Three days before Christmas, attorneys representing a coalition of 63 school districts delivered an unwelcome present to state officials: legal documents that would trigger the latest in a series of lawsuits over the way Texas finances—or more accurately, fails to finance—its public schools. The delivery was unwanted, but it was not unexpected. The ongoing battle between the state and its financially strapped school districts has become a story with a theme but no ending, dating back to the first successful school finance lawsuit, in 1984, Edgewood Independent School District et al. v. Kirby et al. (William Kirby was the commissioner of education at the time). Since then, Edgewood v. Kirby has been contested more times than the estate of J. Howard Marshall. David Thompson, the lead attorney for one of four groups of school districts that are suing the state, likens the long series of lawsuits to the Harry Potter novels: each one starts where the last one leaves off, and in the end, they fit together. Unfortunately, in school finance there is no philosopher’s stone that can turn bad policy into good.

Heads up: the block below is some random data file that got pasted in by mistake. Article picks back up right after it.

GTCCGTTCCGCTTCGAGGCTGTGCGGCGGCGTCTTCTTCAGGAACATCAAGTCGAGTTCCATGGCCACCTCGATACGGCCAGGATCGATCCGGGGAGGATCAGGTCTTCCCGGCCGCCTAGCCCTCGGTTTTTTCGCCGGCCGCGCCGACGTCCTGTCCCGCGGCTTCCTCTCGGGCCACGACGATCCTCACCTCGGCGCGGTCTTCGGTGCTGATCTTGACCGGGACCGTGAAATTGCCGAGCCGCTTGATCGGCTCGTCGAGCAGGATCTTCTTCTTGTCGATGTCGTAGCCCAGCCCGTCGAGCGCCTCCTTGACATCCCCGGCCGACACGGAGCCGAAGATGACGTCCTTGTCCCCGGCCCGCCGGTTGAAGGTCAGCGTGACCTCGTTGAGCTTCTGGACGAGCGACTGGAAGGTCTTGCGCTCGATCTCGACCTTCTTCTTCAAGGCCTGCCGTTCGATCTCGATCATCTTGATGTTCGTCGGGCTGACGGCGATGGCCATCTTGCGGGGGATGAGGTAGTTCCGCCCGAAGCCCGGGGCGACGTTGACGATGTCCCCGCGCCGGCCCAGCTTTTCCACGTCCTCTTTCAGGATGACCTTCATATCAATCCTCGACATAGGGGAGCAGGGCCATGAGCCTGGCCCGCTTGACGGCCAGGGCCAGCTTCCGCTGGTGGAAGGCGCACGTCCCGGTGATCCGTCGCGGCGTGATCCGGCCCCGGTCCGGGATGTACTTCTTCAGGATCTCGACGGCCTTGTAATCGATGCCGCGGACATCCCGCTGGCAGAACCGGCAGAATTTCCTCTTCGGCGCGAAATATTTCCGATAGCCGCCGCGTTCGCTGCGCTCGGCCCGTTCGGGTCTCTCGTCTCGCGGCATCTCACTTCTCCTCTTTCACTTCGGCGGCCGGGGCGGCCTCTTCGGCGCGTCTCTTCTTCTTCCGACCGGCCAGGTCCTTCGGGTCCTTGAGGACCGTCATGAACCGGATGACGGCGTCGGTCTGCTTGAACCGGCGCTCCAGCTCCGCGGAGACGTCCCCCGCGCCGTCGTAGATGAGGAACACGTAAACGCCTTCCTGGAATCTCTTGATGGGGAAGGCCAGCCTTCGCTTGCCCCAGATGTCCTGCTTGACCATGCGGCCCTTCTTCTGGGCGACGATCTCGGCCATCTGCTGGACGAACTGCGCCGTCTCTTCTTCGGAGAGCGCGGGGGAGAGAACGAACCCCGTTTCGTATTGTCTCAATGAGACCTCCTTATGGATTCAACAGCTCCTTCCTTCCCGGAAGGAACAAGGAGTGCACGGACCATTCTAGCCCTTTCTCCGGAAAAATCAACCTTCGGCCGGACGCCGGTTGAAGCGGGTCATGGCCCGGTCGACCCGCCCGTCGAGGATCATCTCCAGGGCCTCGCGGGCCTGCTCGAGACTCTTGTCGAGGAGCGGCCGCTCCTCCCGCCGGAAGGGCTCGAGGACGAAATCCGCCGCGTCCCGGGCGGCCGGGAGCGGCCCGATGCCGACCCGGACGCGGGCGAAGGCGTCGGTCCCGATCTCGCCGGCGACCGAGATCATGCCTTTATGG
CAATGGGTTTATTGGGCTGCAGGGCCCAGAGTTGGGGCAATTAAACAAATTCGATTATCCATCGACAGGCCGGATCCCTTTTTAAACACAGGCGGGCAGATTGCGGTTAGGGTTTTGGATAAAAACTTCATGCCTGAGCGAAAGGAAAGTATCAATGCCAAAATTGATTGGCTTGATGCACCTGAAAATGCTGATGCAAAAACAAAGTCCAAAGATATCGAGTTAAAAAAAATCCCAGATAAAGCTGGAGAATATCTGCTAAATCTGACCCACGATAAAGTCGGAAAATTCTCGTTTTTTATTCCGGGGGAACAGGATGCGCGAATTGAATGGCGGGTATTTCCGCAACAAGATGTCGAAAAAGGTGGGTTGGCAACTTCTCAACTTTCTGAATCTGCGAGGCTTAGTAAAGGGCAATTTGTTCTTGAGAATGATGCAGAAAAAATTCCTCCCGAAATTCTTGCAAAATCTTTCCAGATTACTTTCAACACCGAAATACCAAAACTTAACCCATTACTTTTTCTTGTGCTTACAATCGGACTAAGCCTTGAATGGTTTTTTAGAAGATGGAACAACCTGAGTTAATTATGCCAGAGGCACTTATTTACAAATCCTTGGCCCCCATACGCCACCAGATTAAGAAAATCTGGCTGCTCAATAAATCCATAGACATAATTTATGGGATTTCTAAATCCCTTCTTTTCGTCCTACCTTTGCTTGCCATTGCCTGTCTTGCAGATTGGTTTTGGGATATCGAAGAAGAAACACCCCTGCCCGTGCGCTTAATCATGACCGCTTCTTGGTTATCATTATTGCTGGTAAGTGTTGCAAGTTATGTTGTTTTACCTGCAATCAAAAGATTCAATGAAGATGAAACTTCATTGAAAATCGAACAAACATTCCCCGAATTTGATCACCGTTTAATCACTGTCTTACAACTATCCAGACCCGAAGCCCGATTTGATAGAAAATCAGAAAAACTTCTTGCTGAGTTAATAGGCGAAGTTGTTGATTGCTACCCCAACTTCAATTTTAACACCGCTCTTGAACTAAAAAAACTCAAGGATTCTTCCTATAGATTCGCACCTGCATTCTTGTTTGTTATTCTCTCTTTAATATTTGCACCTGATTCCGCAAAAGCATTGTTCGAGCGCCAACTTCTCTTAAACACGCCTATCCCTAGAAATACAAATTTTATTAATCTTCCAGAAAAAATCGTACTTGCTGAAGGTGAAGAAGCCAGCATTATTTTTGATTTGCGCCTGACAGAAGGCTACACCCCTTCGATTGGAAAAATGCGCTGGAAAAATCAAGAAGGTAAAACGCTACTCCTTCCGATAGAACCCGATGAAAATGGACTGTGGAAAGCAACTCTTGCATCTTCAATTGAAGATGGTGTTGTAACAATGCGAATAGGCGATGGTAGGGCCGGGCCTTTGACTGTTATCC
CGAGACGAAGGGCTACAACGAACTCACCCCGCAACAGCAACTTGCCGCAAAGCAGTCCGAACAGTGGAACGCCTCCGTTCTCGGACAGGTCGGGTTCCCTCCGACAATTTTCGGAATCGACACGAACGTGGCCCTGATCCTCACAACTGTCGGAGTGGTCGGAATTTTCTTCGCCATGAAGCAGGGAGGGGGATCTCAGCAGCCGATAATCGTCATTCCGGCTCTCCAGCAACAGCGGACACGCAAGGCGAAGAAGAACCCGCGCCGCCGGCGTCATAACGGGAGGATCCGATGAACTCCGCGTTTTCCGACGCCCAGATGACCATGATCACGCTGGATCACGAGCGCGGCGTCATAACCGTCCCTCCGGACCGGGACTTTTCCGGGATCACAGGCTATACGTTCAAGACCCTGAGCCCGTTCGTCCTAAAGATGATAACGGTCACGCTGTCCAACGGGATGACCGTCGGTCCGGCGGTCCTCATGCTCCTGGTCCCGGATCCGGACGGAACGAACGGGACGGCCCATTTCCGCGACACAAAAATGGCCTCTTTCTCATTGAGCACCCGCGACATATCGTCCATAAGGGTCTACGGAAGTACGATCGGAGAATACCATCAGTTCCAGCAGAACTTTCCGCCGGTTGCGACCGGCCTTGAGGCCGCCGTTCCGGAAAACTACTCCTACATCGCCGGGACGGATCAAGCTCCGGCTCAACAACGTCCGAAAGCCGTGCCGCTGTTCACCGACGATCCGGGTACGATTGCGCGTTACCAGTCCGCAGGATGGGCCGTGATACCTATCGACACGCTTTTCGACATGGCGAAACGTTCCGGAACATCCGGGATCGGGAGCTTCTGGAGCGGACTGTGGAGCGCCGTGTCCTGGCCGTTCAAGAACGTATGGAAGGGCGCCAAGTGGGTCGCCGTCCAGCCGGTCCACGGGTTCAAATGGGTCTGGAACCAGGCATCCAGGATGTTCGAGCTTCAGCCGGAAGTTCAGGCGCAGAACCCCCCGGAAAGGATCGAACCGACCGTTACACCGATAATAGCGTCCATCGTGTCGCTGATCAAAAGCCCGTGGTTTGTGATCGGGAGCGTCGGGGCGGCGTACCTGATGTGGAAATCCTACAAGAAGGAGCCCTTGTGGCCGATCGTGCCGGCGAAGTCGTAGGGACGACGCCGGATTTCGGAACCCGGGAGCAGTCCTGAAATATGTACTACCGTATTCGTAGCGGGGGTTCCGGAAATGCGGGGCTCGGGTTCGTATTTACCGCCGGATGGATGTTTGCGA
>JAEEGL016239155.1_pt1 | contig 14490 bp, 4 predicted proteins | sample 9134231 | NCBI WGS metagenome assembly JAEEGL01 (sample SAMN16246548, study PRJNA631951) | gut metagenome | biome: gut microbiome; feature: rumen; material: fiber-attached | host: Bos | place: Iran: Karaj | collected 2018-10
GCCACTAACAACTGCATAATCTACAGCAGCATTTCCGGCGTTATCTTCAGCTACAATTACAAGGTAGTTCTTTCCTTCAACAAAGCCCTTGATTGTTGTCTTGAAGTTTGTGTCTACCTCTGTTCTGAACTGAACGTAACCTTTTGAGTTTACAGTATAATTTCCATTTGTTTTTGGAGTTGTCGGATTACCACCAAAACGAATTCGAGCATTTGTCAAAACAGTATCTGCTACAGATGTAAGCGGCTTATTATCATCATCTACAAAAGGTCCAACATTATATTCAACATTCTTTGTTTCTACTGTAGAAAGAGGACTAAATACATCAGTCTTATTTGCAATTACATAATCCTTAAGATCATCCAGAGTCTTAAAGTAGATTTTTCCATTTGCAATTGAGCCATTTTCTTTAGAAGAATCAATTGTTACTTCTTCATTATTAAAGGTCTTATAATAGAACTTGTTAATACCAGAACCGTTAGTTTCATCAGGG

It is, alas, all too easy to get lost in the intricacies of school finance and to lose sight of what is at stake, so let’s be clear at the outset: the argument is over nothing less than the future of Texas. When schools are underfunded, as they have been since at least 2005, students don’t learn. When students don’t learn, they emerge from high school unprepared for college. When they aren’t ready for college, they risk joining the 75 percent of adults in Texas who don’t have a college degree (the national average is 72 percent). When they lack a college degree, their chances of finding a secure place in the state’s workforce diminish accordingly.
And yet the process of financing public education remains the most intractable problem in state government. It never goes away, and it defeats nearly everyone who attempts to puzzle it out. Governors on both sides of the aisle have called some of the state’s most prominent citizens into service to work on the issue—John Connally brought in Houston lawyer (and soon-to-be Watergate special prosecutor) Leon Jaworski; Mark White turned to billionaire H. Ross Perot; Rick Perry relied on a longtime friend, former state comptroller John Sharp—but the basic problem has so